Director's Forum: A Blog from USPTO's Leadership

« Up and Running in... | Blog homepage | Introducing the... »
Thursday Aug 16, 2012

Got an Idea as Big as Texas?

Blog by Under Secretary of Commerce for Intellectual Property and Director of the USPTO David Kappos

The USPTO’s mission is empowering U.S. innovators to protect great ideas with patents and trademarks. The small business and independent inventor community is responsible for many of those great ideas, and we know the challenges they face in filing and earning IP protection. That’s why, for the last 17 years, we’ve been reaching out to independent inventors and small business owners with regional conferences designed to educate entrepreneurs working to turn innovative ideas into marketable goods and services.

This time we’re bringing our program to beautiful Austin, Texas. Our Texas Regional Independent Inventors Conference will take place September 14–15. If you’re an entrepreneur—or even an aspiring entrepreneur—please consider attending.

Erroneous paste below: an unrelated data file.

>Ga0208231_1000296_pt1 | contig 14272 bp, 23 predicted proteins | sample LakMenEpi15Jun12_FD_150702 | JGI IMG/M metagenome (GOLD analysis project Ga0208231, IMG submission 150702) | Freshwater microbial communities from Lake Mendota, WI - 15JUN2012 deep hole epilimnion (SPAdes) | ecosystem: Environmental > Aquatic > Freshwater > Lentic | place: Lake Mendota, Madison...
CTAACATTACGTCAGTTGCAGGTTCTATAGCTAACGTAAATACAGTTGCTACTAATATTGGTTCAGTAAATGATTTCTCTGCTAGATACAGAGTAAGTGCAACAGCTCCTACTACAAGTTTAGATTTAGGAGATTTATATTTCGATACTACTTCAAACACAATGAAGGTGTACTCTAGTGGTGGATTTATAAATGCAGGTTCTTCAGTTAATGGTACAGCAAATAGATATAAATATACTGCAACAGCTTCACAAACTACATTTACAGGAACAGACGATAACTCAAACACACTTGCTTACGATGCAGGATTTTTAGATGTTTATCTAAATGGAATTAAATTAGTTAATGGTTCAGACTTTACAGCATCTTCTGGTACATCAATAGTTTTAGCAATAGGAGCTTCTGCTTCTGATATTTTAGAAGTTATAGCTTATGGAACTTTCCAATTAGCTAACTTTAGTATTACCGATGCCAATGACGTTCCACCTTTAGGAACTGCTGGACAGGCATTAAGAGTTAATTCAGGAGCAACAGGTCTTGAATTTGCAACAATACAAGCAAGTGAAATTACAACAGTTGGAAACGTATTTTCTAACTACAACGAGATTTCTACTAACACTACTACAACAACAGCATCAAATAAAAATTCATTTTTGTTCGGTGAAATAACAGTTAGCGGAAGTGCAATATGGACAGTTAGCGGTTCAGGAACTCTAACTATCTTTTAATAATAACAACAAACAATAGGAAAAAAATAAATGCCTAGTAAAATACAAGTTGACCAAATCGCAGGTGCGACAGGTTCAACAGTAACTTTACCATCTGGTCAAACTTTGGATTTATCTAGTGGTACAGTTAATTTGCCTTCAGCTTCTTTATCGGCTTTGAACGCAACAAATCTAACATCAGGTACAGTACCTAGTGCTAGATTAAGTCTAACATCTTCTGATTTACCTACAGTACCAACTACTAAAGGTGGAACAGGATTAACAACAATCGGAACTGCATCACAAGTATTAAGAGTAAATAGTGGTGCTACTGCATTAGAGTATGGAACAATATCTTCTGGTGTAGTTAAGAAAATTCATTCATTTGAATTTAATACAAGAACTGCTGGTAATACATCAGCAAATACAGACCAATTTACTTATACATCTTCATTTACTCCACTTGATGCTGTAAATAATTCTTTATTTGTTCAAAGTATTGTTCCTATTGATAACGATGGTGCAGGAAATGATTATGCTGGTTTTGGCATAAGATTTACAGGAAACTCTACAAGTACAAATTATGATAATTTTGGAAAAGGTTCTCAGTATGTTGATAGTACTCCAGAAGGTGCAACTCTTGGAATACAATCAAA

At the conference you will have the opportunity to hear presentations from a variety of experts on intellectual property. Sessions are designed to appeal both to the first-time filer as well as those who have gone through the process before. You’ll be able to choose from a range of subjects, including basics of patents and trademarks, advanced patent prosecution, as well as discussion of local resources available to Texas innovators.

Attendees will have the opportunity to meet one-on-one with the presenters. Visit to learn more, and please share the notice with others who may be interested.

Our job at USPTO is to help steward innovation so that it can reach the marketplace as effectively as possible. We do this by protecting intellectual property and by encouraging the smart folks who create it. The Texas Regional Independent Inventors Conference exemplifies the USPTO’s commitment to ensuring that the next wave of American inventors is well-equipped to continue leading the world in turning great ideas into positive marketplace outcomes.


Would it be possible to request from the applicant an element numbe,r Bill of Materials (BOM) so that the elements can be easily referenced? Since, the PTO no longer has a drafting department, it is up to the examiner to check the drawings. The BOM would allow both the applicant and the examiner to better understand the application.

Posted by Lawrence Averick on August 23, 2012 at 04:52 PM EDT #

Post a Comment:
Comments are closed for this entry.